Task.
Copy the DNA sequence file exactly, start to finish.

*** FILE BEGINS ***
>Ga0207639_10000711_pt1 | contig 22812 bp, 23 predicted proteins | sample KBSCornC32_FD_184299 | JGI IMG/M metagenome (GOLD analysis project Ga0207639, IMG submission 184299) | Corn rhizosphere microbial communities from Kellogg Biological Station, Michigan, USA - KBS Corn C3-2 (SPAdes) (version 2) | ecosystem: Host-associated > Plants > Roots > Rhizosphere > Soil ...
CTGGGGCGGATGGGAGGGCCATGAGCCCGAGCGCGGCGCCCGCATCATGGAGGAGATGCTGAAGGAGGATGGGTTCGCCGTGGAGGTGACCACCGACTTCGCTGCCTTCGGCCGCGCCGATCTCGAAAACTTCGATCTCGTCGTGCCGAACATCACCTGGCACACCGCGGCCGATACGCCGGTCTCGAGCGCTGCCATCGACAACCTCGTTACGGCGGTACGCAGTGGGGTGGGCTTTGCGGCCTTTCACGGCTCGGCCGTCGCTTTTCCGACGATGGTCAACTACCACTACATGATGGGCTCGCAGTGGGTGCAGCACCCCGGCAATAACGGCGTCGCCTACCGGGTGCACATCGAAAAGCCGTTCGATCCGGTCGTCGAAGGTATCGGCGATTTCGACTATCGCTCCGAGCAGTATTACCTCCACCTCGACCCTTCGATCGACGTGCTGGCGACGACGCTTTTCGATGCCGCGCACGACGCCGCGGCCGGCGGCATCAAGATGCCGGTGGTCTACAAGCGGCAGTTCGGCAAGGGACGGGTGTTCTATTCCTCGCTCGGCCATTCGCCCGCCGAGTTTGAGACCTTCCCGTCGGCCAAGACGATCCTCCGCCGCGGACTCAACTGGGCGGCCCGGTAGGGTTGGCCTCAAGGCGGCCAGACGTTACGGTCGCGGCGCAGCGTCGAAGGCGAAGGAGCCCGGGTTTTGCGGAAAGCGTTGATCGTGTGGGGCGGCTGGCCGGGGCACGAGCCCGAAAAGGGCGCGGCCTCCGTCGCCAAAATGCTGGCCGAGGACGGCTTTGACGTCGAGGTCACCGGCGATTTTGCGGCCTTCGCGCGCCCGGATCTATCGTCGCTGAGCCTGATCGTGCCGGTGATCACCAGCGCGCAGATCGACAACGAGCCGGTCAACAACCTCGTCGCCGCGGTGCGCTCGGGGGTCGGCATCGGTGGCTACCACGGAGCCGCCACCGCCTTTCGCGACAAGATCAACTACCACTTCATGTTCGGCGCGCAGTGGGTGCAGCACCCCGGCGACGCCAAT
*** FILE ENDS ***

>Ga0207639_10000711_pt1 | contig 22812 bp, 23 predicted proteins | sample KBSCornC32_FD_184299 | JGI IMG/M metagenome (GOLD analysis project Ga0207639, IMG submission 184299) | Corn rhizosphere microbial communities from Kellogg Biological Station, Michigan, USA - KBS Corn C3-2 (SPAdes) (version 2) | ecosystem: Host-associated > Plants > Roots > Rhizosphere > Soil ...
CTGGGGCGGATGGGAGGGCCATGAGCCCGAGCGCGGCGCCCGCATCATGGAGGAGATGCTGAAGGAGGATGGGTTCGCCGTGGAGGTGACCACCGACTTCGCTGCCTTCGGCCGCGCCGATCTCGAAAACTTCGATCTCGTCGTGCCGAACATCACCTGGCACACCGCGGCCGATACGCCGGTCTCGAGCGCTGCCATCGACAACCTCGTTACGGCGGTACGCAGTGGGGTGGGCTTTGCGGCCTTTCACGGCTCGGCCGTCGCTTTTCCGACGATGGTCAACTACCACTACATGATGGGCTCGCAGTGGGTGCAGCACCCCGGCAATAACGGCGTCGCCTACCGGGTGCACATCGAAAAGCCGTTCGATCCGGTCGTCGAAGGTATCGGCGATTTCGACTATCGCTCCGAGCAGTATTACCTCCACCTCGACCCTTCGATCGACGTGCTGGCGACGACGCTTTTCGATGCCGCGCACGACGCCGCGGCCGGCGGCATCAAGATGCCGGTGGTCTACAAGCGGCAGTTCGGCAAGGGACGGGTGTTCTATTCCTCGCTCGGCCATTCGCCCGCCGAGTTTGAGACCTTCCCGTCGGCCAAGACGATCCTCCGCCGCGGACTCAACTGGGCGGCCCGGTAGGGTTGGCCTCAAGGCGGCCAGACGTTACGGTCGCGGCGCAGCGTCGAAGGCGAAGGAGCCCGGGTTTTGCGGAAAGCGTTGATCGTGTGGGGCGGCTGGCCGGGGCACGAGCCCGAAAAGGGCGCGGCCTCCGTCGCCAAAATGCTGGCCGAGGACGGCTTTGACGTCGAGGTCACCGGCGATTTTGCGGCCTTCGCGCGCCCGGATCTATCGTCGCTGAGCCTGATCGTGCCGGTGATCACCAGCGCGCAGATCGACAACGAGCCGGTCAACAACCTCGTCGCCGCGGTGCGCTCGGGGGTCGGCATCGGTGGCTACCACGGAGCCGCCACCGCCTTTCGCGACAAGATCAACTACCACTTCATGTTCGGCGCGCAGTGGGTGCAGCACCCCGGCGACGCCAAT